Will T-Mobile, MetroPCS and Sprint Deals Change the Industry?

 
 
By Michelle Maisto  |  Posted 2012-10-12
 
 
 

Verizon Wireless, AT&T, Sprint and T-Mobile—the nation's four largest wireless carriers, respectively—along with their millions of wireless subscribers, are likely to be affected, to varying degrees, by the news of the last few weeks.

Shifts in the size, and so power, of the carriers changes their ability to compete at a national level and ultimately the prices they offer subscribers, as we learned from AT&T's failed 2011 bid to purchase Deutsche Telekom (DT)-owned T-Mobile. U.S. federal regulators felt so strongly that that an overly large AT&T would create two dominating carriers (AT&T and Verizon) and ultimately higher prices for consumers that they not only disapproved of the deal, but sued to stop it.

This summer, Softbank, Japan's third-largest carrier, began talks about financially backing a combined T-Mobile and Sprint, which DT, having learned its lesson with AT&T, ultimately backed away from, fearing regulators would again object to a carrier of that size, according to an Oct. 11 report from CNBC.

What happened from there, the public is now learning, is that DT decided that a T-Mobile merger with U.S. No. 5 carrier, MetroPCS, would be far less objectionable—and rightly so; MetroPCS has about 9 million subscribers to T-Mobile's 33 million and Sprint's 56 million; AT&T and Verizon, in nearly a league of their own, have 105 million and 111 million subscribers, respectively—and Softbank then began focusing on Sprint and its partner Clearwire.

If both deals go through—if Softbank buys a majority share of Sprint, giving it the money it needs to roll out a robust Long Term Evolution (LTE) network, and T-Mobile and MetroPCS team up to create a firecracker of a value-focused player—in a year's time, might the wireless industry be a different animal?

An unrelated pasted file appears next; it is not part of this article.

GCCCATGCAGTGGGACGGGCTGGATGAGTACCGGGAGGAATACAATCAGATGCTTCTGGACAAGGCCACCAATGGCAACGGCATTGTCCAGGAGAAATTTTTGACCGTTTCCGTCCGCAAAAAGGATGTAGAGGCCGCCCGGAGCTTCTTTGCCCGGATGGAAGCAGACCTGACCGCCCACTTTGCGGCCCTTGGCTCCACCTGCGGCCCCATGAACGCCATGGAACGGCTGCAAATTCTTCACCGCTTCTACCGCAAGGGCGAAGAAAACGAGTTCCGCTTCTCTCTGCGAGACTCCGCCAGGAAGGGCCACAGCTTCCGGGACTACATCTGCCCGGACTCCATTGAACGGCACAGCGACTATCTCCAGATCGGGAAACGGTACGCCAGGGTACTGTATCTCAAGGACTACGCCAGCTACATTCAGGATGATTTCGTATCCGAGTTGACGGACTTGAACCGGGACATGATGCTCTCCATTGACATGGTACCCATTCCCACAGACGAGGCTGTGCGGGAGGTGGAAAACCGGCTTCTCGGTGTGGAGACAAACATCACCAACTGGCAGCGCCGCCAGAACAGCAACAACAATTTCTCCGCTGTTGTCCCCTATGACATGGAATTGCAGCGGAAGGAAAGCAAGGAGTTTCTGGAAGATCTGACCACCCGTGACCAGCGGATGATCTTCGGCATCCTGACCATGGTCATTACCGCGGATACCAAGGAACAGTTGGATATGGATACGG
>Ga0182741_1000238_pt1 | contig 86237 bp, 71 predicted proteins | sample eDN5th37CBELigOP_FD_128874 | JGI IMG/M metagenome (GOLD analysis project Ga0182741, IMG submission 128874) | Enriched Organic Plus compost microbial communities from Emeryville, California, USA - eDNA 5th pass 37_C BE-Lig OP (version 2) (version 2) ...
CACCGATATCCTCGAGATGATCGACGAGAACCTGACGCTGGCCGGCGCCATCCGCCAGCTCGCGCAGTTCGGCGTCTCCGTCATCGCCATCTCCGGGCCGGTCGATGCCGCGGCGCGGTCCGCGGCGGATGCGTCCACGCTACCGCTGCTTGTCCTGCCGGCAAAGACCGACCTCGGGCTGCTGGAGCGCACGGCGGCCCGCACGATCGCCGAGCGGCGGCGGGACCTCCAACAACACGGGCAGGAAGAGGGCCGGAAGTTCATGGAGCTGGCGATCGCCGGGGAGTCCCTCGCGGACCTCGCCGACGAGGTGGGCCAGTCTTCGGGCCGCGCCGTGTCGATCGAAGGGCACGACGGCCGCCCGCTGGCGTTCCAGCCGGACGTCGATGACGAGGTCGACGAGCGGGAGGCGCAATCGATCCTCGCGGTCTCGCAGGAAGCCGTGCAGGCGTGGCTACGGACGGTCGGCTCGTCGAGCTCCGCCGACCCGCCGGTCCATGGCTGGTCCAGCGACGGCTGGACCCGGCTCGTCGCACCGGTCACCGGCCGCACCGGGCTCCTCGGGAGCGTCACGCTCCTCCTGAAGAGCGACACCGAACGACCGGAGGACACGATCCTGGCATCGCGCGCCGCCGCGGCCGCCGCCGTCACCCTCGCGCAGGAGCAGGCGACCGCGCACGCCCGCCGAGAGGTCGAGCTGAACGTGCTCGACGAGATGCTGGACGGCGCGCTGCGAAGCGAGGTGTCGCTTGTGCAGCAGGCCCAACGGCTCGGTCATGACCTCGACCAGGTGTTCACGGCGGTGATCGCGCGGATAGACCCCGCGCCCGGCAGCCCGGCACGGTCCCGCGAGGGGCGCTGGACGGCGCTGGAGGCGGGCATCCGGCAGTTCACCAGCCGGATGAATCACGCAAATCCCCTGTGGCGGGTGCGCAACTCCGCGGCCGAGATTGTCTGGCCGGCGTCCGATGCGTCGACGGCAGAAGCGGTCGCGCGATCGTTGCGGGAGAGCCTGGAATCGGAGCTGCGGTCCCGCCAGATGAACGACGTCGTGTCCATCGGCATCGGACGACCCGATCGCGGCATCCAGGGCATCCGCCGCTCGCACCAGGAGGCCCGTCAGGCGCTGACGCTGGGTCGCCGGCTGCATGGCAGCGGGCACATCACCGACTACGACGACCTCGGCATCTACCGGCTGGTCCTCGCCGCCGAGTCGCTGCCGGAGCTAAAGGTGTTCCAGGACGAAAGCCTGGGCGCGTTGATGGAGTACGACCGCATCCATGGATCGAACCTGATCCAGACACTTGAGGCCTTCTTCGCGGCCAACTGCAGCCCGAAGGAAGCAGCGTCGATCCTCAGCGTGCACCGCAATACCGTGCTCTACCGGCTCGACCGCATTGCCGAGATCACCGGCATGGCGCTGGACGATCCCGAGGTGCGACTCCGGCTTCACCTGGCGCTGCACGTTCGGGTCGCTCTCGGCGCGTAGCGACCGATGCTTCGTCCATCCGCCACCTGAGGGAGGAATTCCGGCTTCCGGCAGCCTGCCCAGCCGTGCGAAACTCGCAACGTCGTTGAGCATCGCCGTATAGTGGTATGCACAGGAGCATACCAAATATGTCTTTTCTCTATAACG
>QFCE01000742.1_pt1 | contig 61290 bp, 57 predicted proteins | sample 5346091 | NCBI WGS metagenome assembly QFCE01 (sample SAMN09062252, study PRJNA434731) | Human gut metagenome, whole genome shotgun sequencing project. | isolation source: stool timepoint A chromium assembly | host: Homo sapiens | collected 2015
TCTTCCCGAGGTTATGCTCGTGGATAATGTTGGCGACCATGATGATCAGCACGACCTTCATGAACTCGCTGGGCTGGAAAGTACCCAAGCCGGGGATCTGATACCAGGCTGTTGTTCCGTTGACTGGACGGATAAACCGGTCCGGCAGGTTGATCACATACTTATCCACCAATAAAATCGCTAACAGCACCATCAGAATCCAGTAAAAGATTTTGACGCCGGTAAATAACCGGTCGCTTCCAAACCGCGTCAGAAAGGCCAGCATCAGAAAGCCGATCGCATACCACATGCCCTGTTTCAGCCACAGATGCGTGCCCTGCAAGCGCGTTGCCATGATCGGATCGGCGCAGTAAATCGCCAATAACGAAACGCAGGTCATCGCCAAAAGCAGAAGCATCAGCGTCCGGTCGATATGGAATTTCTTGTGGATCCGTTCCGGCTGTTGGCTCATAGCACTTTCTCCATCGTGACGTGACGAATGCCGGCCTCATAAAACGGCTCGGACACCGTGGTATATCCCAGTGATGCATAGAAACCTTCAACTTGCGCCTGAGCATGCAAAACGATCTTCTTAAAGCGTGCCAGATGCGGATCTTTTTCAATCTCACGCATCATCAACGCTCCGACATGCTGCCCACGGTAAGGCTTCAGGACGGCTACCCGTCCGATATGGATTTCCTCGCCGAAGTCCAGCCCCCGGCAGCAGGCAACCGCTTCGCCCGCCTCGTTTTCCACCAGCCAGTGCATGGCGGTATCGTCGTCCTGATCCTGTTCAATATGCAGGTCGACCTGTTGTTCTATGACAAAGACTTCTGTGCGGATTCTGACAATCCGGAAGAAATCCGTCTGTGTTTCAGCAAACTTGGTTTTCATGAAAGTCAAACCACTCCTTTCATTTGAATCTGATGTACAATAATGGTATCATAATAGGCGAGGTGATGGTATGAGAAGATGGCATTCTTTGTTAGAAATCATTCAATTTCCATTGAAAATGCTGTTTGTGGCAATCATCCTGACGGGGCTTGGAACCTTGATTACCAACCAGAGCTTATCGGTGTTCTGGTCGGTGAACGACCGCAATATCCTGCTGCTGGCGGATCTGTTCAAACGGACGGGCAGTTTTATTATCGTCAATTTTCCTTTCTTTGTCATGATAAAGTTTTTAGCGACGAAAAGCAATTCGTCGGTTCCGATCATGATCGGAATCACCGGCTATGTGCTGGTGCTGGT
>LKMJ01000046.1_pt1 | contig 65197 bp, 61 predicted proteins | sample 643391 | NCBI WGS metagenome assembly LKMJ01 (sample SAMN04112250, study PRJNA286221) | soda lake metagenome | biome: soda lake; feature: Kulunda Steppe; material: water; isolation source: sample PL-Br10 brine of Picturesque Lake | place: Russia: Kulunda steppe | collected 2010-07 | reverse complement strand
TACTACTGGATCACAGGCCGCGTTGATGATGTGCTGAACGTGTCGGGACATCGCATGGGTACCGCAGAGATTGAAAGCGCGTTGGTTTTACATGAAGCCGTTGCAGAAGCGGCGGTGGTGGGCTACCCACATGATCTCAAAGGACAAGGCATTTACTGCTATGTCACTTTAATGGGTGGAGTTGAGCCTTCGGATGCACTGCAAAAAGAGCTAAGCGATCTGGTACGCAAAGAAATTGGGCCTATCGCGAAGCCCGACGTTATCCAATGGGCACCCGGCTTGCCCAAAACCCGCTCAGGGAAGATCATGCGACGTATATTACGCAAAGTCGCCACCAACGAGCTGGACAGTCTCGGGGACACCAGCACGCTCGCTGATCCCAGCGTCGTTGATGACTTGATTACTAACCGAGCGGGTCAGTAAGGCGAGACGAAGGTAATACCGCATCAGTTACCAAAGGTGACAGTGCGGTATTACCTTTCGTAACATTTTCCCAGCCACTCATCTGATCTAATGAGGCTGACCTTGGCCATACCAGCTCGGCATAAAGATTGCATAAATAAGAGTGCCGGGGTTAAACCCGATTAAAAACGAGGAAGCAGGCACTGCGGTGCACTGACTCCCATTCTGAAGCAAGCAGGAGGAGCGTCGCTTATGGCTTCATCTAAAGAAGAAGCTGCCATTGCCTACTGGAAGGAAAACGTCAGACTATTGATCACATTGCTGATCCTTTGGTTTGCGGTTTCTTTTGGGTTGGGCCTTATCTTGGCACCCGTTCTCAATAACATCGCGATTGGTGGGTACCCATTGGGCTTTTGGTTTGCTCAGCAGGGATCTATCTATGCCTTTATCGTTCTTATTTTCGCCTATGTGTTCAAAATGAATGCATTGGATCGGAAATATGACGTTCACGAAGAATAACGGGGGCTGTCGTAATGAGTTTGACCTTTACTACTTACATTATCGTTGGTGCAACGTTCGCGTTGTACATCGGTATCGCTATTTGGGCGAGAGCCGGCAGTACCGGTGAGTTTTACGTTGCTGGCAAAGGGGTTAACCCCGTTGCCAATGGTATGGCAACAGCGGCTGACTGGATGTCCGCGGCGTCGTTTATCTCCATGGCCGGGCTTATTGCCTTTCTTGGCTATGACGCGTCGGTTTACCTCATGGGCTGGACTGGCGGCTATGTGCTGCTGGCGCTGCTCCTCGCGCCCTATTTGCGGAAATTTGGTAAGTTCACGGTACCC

Maybe, says Charles King, principal analyst with Pund-IT.

"While a deal with Softbank will provide Sprint very badly needed cash for spectrum investment, the broader wireless industry is in the midst of a more fundamental evolution," King told eWEEK. "Market leaders Verizon and AT&T are promoting services far afield from traditional mobile phones, offering themselves as alternatives to cable and other media distribution channels. You have to walk before you can run, of course, and in the case of the Softbank deal, Sprint is simply looking for a way to stay on its feet."

To thrive over the long term, King added, both T-Mobile and Sprint would need to develop services and offerings that go beyond conventional mobile phones.

Softbank would probably do much better to invest in emerging markets, said Ken Hyers, a senior analyst with Technology Business Research.

But as things stand, "if Softbank can round up enough cash for Sprint and a spectrum shopping spree, and has the stomach to take a few more years of turmoil as Sprint goes through with its Network Vision strategy," Hyers told eWEEK, "then it would end up with a solid carrier in a mature and highly competitive market. 

Telecom companies need capital, and with Softbank ready to supply some, "Sprint has little choice but to sell equity to a better-heeled partner," said Roger Kay, principal analyst with EndPoint Technologies.

"That having been said," Kay added, "I don't think the market in the U.S. will have fundamentally changed a year from now. Verizon and AT&T will still dominate, but the two smaller firms, which risked having to make an exit, will still be around."

On whether we consumers can expect much change, Current Analysis analyst Avi Greengart replied, "The U.S. wireless industry is a dynamic, constantly changing market. There has been plenty of consolidation, but also new business models, pricing plans and devices in all shapes [and sizes]. Analyzing this market is challenging; I do not expect to be out of a job any time soon."

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